When we think of Alfas we tend to think “performance and power”. This is only after taking into account the usually extrovert “personality”, of course. And then we lose the smile when we see what the “price” is.This one is a bit different, so let’s see in what way.
Firstly the personality. What can one say? It’s rather stunning whether you admire it from the front, with its traditional heart-shaped grille plus oversized airdam reminiscent of the early Giuliettas. Or from the rear, with the badge and name elegantly placed right in the centre. Or from the side, with the hidden rear door handles. Red suits the car well, but I think that that white would look just as good – in fact any colour.
The interior is just as classy as the exterior and the cloth seats provide sufficient support and comfort without having the hardness of leather. The traditional deep-set instruments, large air con and easy-to-use heating controls with matching red back-lighting are stand-out features. The only criticisable function is the audio volume control, which can prove difficult to turn, but then it won’t be used all that much with the steering wheel audi control buttons falling easily to hand. The brushed aluminium finish looks cool but does reflect sunlight, which can annoy the driver. The rear seats do not look anything special but I took a family on a trip to Worcester and the overall comfort was great. I moved my seat forwards, expecting to be uncomfortable, but with lots of steering wheel adjustment, seat height adjustment and pedals that are much better placed than older Alfas, it was a very satisfying few hours of motoring. The boot is larger than average and can swallow a lot of luggage.
With regards to dthis model’s performance and dynamics, another surprise was about to reveal itself. This is the entry-level model with a lowly 88 kW and 206 N.m of torque – nothing like the 125 kW served up by the MultiAir engine or the 173 kW of grunt from the 1750TBi. So, while I knew that there was still a turbo attached to the 1,4-litre, I wasn’t expecting any “kick” of the type I loved so much with my long-term Fiat Bravo (110 kW). But, a kick it still has – not torque steer inducing stuff – just a neat woosh whenever you need to get out of someone’s way quickly. A neat little touch is the multi-function display, which includes a boost pressure gauge in digital form to see how much pressure you are summoning. There are also two fuel consumption trip computers so you can have a long distance overall figure plus a trip figure for shorter term results. This is especially useful to see how economically you can drive. I managed to get a figure below 8-litres/100 km but this won’t happen if you spool the turbo up a lot!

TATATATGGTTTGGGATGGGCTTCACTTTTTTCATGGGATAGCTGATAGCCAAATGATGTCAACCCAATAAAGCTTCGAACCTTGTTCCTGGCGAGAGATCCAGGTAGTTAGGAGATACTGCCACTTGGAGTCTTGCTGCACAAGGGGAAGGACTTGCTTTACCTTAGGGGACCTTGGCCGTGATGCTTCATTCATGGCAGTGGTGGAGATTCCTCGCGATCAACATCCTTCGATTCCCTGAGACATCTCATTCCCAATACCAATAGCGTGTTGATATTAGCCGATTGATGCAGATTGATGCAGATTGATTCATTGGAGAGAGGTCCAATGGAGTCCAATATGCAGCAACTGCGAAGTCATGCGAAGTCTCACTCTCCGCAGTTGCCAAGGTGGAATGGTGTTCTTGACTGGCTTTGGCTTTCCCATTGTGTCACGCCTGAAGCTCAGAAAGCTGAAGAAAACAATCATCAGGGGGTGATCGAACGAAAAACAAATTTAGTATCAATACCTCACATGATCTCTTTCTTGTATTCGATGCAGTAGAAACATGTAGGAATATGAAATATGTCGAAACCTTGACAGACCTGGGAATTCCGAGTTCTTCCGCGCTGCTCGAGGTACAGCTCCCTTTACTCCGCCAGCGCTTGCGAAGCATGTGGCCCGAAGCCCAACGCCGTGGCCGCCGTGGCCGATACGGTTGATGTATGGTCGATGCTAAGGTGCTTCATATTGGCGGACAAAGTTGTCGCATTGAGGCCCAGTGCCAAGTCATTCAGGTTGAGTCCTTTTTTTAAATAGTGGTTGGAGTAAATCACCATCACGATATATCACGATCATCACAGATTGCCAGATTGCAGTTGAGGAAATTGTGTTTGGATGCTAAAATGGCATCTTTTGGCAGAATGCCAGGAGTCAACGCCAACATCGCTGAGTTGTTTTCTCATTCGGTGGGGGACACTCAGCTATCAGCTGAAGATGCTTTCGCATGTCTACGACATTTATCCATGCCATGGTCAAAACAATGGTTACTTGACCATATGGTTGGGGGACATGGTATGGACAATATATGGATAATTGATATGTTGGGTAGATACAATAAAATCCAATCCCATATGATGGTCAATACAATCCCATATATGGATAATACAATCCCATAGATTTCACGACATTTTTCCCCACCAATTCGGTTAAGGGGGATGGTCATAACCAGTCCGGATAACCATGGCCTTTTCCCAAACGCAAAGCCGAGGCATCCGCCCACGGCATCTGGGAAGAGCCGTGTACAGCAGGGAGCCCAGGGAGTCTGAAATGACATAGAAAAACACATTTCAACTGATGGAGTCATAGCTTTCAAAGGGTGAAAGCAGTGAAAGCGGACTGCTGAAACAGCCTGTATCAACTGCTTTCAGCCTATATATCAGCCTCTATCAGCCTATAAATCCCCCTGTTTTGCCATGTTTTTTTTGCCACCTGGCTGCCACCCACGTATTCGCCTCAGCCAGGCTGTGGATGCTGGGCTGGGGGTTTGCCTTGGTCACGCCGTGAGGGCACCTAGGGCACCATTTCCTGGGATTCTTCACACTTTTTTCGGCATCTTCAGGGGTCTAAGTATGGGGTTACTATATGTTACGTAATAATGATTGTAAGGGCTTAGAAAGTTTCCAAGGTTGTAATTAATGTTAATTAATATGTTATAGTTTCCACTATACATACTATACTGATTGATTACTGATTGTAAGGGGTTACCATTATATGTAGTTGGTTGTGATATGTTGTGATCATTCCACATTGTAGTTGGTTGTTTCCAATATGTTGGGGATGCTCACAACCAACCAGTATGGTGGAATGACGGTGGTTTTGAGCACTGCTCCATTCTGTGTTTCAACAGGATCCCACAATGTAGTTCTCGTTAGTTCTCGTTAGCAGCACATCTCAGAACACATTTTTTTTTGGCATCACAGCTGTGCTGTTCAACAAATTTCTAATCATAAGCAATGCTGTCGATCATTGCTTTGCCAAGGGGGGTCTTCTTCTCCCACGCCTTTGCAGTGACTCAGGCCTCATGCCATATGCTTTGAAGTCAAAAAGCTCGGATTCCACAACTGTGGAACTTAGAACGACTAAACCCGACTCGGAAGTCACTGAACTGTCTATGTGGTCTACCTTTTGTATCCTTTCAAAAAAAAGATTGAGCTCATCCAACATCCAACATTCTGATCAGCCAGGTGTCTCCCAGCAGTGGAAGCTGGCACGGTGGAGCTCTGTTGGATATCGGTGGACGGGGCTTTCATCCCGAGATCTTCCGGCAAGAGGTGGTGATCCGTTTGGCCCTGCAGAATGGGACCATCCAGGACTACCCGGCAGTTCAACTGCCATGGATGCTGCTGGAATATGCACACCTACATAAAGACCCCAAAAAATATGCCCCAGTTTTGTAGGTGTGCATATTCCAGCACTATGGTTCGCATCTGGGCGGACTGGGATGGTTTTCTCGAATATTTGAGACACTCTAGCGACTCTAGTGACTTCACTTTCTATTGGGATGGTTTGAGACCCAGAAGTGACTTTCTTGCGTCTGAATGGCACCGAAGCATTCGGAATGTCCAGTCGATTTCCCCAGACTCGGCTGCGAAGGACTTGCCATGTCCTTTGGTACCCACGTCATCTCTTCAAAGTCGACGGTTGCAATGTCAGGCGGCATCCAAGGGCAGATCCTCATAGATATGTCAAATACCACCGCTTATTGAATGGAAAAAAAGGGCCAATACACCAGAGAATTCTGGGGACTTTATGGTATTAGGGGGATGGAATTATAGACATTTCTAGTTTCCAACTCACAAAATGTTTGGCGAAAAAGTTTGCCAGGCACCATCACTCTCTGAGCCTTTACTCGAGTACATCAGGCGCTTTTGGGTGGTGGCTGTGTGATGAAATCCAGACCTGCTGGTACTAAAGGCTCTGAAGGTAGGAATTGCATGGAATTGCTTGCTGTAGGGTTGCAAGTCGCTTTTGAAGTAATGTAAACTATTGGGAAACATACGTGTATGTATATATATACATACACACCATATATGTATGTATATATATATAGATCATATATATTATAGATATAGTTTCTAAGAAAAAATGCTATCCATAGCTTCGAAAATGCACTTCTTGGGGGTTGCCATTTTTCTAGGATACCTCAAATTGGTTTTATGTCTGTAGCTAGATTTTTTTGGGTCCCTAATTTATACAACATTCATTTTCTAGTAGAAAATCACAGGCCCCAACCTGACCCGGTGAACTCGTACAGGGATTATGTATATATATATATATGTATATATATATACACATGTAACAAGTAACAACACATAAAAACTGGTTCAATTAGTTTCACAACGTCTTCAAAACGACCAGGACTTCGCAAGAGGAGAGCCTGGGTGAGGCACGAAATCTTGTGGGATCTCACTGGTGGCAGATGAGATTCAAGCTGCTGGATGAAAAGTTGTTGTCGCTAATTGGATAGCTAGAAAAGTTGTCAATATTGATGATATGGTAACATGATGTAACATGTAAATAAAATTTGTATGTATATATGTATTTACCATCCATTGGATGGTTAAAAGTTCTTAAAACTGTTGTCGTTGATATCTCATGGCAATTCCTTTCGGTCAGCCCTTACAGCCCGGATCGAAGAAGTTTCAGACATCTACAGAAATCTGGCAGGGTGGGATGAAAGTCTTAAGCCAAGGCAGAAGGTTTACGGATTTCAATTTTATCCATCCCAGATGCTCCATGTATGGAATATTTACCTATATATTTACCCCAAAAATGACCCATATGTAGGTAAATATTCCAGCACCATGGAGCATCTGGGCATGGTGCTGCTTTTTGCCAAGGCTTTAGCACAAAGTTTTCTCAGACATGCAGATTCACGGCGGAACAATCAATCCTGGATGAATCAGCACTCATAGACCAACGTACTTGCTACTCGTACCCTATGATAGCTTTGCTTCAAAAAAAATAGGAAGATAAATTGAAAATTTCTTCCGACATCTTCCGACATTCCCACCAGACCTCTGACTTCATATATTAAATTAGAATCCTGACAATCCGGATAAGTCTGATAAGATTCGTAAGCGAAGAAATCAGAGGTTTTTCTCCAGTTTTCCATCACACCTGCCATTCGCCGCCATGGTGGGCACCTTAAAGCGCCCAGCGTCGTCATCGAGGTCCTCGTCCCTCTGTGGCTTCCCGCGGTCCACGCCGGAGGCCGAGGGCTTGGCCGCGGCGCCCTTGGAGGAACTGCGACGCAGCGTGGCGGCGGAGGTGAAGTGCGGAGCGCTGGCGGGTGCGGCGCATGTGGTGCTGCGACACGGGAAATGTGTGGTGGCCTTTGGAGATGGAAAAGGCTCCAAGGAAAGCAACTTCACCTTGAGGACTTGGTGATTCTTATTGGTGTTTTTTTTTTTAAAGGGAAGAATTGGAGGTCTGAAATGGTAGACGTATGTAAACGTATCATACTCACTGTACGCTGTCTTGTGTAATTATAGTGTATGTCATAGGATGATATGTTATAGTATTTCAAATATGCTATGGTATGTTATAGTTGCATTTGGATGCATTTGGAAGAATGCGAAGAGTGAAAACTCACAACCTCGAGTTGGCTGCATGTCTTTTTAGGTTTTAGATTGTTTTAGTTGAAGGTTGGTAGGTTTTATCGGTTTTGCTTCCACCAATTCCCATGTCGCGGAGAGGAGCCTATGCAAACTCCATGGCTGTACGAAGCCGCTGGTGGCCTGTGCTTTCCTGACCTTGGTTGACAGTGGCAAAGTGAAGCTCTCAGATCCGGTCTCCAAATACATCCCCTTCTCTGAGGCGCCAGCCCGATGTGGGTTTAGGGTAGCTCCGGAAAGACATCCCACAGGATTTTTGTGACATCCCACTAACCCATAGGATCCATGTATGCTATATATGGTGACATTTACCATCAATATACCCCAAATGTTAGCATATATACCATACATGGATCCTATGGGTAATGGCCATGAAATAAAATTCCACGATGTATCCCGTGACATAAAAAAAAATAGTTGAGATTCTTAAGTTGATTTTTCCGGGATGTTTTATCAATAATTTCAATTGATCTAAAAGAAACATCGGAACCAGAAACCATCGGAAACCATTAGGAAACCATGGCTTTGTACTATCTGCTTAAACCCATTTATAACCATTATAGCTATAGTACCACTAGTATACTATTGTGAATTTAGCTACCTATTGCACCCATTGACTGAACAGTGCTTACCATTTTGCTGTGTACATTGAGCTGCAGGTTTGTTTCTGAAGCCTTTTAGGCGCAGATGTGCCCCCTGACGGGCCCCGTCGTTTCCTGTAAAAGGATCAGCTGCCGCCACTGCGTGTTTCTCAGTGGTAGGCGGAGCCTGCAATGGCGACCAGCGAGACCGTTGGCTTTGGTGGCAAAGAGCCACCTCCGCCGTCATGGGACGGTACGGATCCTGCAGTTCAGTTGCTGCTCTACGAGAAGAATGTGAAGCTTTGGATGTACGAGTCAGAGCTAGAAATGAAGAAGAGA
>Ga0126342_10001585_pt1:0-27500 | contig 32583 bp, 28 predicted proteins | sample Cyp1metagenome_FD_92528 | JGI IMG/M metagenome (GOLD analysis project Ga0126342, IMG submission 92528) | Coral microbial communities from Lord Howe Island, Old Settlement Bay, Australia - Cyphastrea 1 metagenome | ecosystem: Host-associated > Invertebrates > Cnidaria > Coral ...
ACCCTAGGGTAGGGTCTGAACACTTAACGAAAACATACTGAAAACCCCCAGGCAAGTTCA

Our performance testing penned a figure of 9,8 seconds from standstill to 100 km/h, which is good when you consider that this is not a light car – 1 343 kg on our scales with a full tank of juice. The DNA system sharpens up the throttle but doesn’t seem to do much more. Wheelspin is allowed in dynamic mode and there is also a winter setting to ensure composure in slippery conditions. Flexibility is a strong attribute with the engine able to pull (albeit slowly) from below 1 000 r/min. Another feature is start/stop to save more fuel and a shift indicator suggests up and down shifts, but only in normal mode, not dynamic.
Another surprise was the ride. One would expect it to be quite hard but it is actually – let’s not use the word “stunning” again – how about “superb”? It really glides over speed bumps much better than anticipated but still manages to corner like an Alfa should, thanks to correct set-up and anti-roll bars. The steering feels about right and the brakes managed repeated emergency stops in just under 3 seconds which is average but not outstanding.
So all that’s left to analyse is the “price”. R246 917 might be far too much for a mere journalist’s pocket, but when you compare it with the class leader VW Golf you can get a 1,4 TSI with 90 kW and less features (no stop/start for example) for R247 000.
So the choice is yours – Alfa or Golf. Sure, the Golf will have the better resale value, but what’s that I hear? Life’s too short and all that? I know what I’d choose, then off to the Pizzeria for a pasta and glass of Chianti, or, if you don’t like wine – what did Jack Parow say? Ek drink Klipdrift, jy drink Peroni, Jy’t vriende in Swede, Ek het vriende in Benoni!